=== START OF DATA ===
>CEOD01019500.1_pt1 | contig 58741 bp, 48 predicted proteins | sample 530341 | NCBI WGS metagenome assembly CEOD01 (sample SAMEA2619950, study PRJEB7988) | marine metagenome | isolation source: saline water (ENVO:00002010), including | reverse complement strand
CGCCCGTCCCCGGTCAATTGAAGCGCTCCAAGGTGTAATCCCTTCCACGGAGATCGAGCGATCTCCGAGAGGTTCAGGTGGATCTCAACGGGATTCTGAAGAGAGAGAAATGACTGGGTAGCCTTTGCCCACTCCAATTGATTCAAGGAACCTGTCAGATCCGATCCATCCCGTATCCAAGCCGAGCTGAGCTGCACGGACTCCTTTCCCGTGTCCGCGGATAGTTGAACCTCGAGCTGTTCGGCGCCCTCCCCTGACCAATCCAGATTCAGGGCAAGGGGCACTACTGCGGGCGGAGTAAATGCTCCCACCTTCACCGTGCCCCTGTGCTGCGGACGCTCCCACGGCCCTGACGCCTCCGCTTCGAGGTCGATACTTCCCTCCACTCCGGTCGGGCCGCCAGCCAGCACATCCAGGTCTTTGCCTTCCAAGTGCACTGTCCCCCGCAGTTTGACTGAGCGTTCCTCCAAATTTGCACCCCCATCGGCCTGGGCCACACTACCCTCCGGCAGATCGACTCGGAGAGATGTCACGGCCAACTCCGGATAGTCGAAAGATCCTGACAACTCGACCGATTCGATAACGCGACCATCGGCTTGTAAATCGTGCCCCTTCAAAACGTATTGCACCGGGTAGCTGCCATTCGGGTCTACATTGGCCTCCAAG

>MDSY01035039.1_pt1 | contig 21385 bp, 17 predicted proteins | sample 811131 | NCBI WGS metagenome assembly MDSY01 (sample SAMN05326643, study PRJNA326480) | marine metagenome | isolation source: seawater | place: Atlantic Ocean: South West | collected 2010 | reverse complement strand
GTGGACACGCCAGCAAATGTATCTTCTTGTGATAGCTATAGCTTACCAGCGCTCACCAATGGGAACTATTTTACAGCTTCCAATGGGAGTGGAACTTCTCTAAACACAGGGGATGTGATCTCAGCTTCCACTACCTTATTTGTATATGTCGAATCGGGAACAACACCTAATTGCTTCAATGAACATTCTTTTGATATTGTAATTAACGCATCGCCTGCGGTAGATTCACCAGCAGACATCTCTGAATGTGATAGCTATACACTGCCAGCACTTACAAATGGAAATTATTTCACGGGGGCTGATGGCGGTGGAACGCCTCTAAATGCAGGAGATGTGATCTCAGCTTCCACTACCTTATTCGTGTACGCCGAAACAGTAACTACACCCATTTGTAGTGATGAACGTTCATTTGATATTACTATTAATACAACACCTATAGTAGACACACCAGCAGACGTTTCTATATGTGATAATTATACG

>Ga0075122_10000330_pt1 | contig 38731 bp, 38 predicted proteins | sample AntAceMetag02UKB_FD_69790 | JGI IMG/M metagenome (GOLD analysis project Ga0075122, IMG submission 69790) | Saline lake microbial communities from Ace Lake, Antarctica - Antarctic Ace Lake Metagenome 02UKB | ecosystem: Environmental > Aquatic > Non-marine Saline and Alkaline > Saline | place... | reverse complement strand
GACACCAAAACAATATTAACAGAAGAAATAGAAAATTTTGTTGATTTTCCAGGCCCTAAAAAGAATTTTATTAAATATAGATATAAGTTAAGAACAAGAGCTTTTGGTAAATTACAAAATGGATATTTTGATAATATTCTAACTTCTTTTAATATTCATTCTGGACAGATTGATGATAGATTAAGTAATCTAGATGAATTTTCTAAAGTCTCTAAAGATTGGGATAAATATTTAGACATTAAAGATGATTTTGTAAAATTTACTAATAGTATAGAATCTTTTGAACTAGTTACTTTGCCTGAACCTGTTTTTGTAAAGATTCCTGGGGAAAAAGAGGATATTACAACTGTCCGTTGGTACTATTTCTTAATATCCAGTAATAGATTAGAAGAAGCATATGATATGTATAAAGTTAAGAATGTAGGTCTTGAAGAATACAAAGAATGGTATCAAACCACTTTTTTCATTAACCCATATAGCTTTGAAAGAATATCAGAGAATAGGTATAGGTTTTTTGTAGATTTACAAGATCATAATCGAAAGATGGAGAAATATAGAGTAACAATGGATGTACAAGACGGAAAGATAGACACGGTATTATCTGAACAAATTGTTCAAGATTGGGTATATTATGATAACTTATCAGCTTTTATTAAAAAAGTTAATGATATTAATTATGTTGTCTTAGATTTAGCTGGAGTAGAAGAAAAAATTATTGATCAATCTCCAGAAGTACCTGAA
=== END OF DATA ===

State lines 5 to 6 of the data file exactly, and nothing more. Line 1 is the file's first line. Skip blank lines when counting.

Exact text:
>Ga0075122_10000330_pt1 | contig 38731 bp, 38 predicted proteins | sample AntAceMetag02UKB_FD_69790 | JGI IMG/M metagenome (GOLD analysis project Ga0075122, IMG submission 69790) | Saline lake microbial communities from Ace Lake, Antarctica - Antarctic Ace Lake Metagenome 02UKB | ecosystem: Environmental > Aquatic > Non-marine Saline and Alkaline > Saline | place... | reverse complement strand
GACACCAAAACAATATTAACAGAAGAAATAGAAAATTTTGTTGATTTTCCAGGCCCTAAAAAGAATTTTATTAAATATAGATATAAGTTAAGAACAAGAGCTTTTGGTAAATTACAAAATGGATATTTTGATAATATTCTAACTTCTTTTAATATTCATTCTGGACAGATTGATGATAGATTAAGTAATCTAGATGAATTTTCTAAAGTCTCTAAAGATTGGGATAAATATTTAGACATTAAAGATGATTTTGTAAAATTTACTAATAGTATAGAATCTTTTGAACTAGTTACTTTGCCTGAACCTGTTTTTGTAAAGATTCCTGGGGAAAAAGAGGATATTACAACTGTCCGTTGGTACTATTTCTTAATATCCAGTAATAGATTAGAAGAAGCATATGATATGTATAAAGTTAAGAATGTAGGTCTTGAAGAATACAAAGAATGGTATCAAACCACTTTTTTCATTAACCCATATAGCTTTGAAAGAATATCAGAGAATAGGTATAGGTTTTTTGTAGATTTACAAGATCATAATCGAAAGATGGAGAAATATAGAGTAACAATGGATGTACAAGACGGAAAGATAGACACGGTATTATCTGAACAAATTGTTCAAGATTGGGTATATTATGATAACTTATCAGCTTTTATTAAAAAAGTTAATGATATTAATTATGTTGTCTTAGATTTAGCTGGAGTAGAAGAAAAAATTATTGATCAATCTCCAGAAGTACCTGAA